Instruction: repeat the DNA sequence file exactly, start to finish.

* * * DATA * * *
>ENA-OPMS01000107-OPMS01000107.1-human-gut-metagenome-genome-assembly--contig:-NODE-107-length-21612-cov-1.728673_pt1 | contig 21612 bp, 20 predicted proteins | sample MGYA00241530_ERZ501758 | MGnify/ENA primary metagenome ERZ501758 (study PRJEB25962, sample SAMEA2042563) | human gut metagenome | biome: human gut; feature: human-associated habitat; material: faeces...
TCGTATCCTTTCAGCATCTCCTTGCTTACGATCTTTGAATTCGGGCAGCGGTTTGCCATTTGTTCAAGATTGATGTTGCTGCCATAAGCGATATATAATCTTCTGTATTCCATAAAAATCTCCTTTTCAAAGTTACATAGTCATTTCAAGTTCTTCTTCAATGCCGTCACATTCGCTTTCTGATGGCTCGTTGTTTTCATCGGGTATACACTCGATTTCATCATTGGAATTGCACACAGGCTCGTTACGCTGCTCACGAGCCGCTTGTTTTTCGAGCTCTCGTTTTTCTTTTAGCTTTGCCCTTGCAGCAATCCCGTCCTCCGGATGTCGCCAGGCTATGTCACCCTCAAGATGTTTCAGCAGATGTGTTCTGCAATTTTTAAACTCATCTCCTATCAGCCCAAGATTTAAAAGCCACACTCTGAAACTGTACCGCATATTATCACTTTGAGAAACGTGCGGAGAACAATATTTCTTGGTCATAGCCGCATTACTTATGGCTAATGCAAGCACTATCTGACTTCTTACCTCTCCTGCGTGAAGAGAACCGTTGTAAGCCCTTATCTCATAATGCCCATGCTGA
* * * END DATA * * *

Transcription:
>ENA-OPMS01000107-OPMS01000107.1-human-gut-metagenome-genome-assembly--contig:-NODE-107-length-21612-cov-1.728673_pt1 | contig 21612 bp, 20 predicted proteins | sample MGYA00241530_ERZ501758 | MGnify/ENA primary metagenome ERZ501758 (study PRJEB25962, sample SAMEA2042563) | human gut metagenome | biome: human gut; feature: human-associated habitat; material: faeces...
TCGTATCCTTTCAGCATCTCCTTGCTTACGATCTTTGAATTCGGGCAGCGGTTTGCCATTTGTTCAAGATTGATGTTGCTGCCATAAGCGATATATAATCTTCTGTATTCCATAAAAATCTCCTTTTCAAAGTTACATAGTCATTTCAAGTTCTTCTTCAATGCCGTCACATTCGCTTTCTGATGGCTCGTTGTTTTCATCGGGTATACACTCGATTTCATCATTGGAATTGCACACAGGCTCGTTACGCTGCTCACGAGCCGCTTGTTTTTCGAGCTCTCGTTTTTCTTTTAGCTTTGCCCTTGCAGCAATCCCGTCCTCCGGATGTCGCCAGGCTATGTCACCCTCAAGATGTTTCAGCAGATGTGTTCTGCAATTTTTAAACTCATCTCCTATCAGCCCAAGATTTAAAAGCCACACTCTGAAACTGTACCGCATATTATCACTTTGAGAAACGTGCGGAGAACAATATTTCTTGGTCATAGCCGCATTACTTATGGCTAATGCAAGCACTATCTGACTTCTTACCTCTCCTGCGTGAAGAGAACCGTTGTAAGCCCTTATCTCATAATGCCCATGCTGA